J. Are you saying they’re satisfied with believing God to be the Author of evil? Is that what my ears are telling me?
G. Jack, they’re saying it’s got nothing to do with being satisfied. Because it’s God’s word, they’re required to believe it. And since they’ve taken it on board, they say it’s opened up a whole new understanding for them.
J. Well, before we go any further let’s examine this from the Second Law of Hermeneutics.No Scripture may be interpreted that does despite to the clear sense of the context in which it is found. The context of Isaiah 45 is all about the then future King Cyrus and God’s work through him. It speaks about the peace he will bring about for the Jews, andcalamity for any who oppose it. The word evil is frequently used in Scripture to describe calamitous situations. In this context, it is used in that way. It has nothing to do with the basic meaning of evil as introduced in Genesis 2 and 3. Cyrus will be God’s agent for restoring the Jews, and bring them peace, but the prophet is told that God Himself is the prime mover in that process. Likewise, God says He will be responsible for any calamities that will accrue to nations that oppose His plan, and again, He will use Cyrus King of Persiato instigate it. Some modern versions actually use “calamity” to translate the word RA in Isaiah 45.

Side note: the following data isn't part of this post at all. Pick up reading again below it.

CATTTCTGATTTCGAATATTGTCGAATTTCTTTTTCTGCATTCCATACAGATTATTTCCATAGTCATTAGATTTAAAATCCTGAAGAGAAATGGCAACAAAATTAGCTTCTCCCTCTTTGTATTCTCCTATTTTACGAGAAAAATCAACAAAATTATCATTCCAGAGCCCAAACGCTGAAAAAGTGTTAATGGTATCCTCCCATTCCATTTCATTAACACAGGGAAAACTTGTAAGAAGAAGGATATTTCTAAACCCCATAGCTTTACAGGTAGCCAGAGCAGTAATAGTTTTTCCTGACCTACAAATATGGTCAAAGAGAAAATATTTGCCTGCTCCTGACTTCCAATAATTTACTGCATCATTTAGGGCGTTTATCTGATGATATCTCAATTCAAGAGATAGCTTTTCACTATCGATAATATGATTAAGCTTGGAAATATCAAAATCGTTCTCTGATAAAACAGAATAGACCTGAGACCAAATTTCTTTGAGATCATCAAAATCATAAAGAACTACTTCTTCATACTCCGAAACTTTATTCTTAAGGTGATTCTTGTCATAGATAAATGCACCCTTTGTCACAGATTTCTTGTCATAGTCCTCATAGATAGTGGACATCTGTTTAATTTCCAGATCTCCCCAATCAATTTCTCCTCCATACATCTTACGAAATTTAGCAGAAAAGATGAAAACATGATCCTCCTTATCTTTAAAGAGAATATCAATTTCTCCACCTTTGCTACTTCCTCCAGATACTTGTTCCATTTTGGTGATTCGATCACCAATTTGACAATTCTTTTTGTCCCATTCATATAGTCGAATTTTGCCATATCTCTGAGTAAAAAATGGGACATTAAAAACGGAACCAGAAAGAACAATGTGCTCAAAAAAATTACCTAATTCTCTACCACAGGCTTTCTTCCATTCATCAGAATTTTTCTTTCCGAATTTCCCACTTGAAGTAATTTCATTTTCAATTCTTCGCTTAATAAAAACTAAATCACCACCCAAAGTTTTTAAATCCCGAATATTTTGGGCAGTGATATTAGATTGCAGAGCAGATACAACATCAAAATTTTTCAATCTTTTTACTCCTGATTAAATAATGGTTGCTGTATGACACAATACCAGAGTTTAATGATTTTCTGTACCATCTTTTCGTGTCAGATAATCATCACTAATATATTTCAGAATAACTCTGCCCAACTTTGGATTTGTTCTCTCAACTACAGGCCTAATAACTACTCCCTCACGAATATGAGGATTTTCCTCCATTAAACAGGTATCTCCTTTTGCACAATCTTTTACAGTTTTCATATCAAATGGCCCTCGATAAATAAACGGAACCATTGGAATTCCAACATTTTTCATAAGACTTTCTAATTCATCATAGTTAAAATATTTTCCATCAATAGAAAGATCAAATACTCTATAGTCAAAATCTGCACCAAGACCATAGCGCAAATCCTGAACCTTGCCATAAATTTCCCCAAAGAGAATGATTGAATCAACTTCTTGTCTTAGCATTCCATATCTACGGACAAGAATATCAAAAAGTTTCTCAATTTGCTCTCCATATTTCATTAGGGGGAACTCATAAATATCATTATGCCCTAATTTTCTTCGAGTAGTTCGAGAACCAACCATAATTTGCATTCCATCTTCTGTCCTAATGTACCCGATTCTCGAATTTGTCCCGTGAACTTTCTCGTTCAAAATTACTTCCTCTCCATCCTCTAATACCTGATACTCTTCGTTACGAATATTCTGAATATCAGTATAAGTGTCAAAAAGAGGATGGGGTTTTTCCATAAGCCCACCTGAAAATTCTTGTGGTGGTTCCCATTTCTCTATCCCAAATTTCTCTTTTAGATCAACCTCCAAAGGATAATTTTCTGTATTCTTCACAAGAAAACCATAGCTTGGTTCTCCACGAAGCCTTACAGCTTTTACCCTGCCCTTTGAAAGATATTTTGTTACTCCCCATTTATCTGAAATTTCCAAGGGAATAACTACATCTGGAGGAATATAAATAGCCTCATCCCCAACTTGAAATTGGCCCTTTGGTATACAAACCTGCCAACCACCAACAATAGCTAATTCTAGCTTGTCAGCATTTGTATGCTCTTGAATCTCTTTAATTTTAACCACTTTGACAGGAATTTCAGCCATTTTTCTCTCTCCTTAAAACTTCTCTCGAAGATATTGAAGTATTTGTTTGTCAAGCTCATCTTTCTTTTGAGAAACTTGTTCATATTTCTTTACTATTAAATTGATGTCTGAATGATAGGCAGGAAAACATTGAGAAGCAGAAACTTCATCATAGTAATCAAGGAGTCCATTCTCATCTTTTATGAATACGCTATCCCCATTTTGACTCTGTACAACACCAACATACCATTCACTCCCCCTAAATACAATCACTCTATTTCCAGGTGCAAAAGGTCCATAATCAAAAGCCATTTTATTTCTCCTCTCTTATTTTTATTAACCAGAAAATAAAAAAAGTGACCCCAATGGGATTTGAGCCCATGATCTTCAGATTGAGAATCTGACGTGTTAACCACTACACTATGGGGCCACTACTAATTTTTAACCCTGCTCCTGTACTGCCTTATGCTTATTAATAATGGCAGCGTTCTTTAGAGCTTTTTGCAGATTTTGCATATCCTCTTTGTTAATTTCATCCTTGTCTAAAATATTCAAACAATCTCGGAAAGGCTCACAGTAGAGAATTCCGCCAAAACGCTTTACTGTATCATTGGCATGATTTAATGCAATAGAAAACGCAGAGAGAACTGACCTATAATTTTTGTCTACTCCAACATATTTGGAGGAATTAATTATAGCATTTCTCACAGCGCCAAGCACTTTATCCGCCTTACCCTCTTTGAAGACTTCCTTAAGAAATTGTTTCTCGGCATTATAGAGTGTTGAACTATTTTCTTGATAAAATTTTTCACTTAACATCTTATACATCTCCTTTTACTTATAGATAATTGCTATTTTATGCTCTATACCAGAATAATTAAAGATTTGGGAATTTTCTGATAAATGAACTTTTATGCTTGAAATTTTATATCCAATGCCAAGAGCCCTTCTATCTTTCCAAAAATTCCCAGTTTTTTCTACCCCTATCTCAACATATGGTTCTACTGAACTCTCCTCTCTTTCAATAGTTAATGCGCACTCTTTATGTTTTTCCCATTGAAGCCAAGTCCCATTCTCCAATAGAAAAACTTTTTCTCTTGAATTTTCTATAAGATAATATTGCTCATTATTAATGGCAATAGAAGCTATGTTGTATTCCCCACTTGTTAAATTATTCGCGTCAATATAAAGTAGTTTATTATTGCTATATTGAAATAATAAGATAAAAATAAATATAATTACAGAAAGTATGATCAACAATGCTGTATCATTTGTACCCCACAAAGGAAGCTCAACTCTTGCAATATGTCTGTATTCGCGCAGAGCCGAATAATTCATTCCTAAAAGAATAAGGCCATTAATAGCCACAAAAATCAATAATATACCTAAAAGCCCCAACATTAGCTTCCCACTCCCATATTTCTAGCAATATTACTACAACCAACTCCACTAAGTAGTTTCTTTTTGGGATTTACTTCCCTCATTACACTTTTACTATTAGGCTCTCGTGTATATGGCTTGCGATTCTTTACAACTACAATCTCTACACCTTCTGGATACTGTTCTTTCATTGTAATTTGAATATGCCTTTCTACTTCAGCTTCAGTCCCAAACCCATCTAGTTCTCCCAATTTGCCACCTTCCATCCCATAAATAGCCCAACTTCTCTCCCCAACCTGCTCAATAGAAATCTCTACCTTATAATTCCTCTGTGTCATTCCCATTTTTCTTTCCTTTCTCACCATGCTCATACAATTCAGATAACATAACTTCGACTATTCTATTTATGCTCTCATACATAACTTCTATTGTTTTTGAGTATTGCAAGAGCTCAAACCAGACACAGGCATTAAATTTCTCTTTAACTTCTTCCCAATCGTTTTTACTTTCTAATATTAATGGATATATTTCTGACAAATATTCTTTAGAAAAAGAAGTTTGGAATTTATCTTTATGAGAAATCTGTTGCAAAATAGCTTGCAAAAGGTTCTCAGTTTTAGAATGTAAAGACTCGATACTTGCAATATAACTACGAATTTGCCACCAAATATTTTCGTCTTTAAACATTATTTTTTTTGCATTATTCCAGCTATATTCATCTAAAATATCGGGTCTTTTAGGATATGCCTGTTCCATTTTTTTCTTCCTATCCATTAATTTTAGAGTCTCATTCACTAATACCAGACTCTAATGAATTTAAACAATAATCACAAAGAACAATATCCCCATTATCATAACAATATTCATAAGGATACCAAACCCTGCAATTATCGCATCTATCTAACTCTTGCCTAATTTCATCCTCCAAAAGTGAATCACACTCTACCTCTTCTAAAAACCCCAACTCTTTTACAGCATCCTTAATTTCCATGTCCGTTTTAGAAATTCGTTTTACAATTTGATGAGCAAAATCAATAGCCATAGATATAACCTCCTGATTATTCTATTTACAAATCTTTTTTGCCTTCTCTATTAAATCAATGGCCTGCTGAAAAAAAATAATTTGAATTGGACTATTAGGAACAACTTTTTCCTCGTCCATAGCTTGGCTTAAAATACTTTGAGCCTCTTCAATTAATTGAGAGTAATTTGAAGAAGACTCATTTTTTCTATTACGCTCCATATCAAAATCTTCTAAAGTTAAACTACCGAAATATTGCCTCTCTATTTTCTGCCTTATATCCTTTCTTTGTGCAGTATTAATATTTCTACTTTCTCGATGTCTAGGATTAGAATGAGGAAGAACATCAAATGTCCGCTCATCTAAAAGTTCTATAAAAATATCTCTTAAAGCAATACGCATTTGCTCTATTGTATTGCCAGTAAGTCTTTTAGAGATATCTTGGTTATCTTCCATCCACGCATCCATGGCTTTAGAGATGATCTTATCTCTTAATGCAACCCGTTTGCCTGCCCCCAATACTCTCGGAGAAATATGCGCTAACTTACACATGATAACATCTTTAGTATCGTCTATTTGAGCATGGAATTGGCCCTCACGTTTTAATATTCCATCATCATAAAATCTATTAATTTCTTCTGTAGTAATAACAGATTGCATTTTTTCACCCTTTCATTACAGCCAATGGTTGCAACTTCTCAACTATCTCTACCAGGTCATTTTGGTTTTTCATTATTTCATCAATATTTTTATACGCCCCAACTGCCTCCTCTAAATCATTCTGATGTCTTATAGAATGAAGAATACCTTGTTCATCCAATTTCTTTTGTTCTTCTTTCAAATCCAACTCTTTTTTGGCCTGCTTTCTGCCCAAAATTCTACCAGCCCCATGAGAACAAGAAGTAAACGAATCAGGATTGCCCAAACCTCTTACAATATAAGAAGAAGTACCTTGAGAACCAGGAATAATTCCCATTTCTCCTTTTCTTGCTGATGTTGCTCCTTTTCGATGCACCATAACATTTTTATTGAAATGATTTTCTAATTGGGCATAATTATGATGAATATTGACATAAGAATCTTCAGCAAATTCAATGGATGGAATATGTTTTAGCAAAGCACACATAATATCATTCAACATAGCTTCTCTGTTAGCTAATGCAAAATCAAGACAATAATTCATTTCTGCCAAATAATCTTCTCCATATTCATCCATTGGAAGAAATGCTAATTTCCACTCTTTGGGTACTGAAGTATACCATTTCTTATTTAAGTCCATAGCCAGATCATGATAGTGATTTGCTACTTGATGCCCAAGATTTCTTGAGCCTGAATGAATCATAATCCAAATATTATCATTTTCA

G. Of course, I take your point there. But could we discuss the other references they use to back up their theory? Job reproved his wife by saying, “You speak as the foolish women speak. What? Shall we receive good at the hand of God, and shall we not receive evil?” Then at the end of Job’s trials, his friends gather round to “comfort him over all the evil that the Lord had brought upon him.” (Job.2:10 & 42:11) They say that God is not only the Author of evil, the Bible shows how God uses it in His involvement with people. Jeremiah, time and again, prophesied and said, “I the Lord will bring evil upon this people.” (Jer.6:19, 11:23, 21:10, 44:11, and 45:5) And in Lamentations 3:37-38 he says,“Who is he that speaks, and it comes to pass, when the Lord commands it not? Out of the mouth of the Most High proceeds not evil and good?” And then there’s Micah 1:12. “The inhabitant of Maroth waited carefully for good, but evil came down from the Lord unto the gate of Jerusalem.” How would you handle those verses?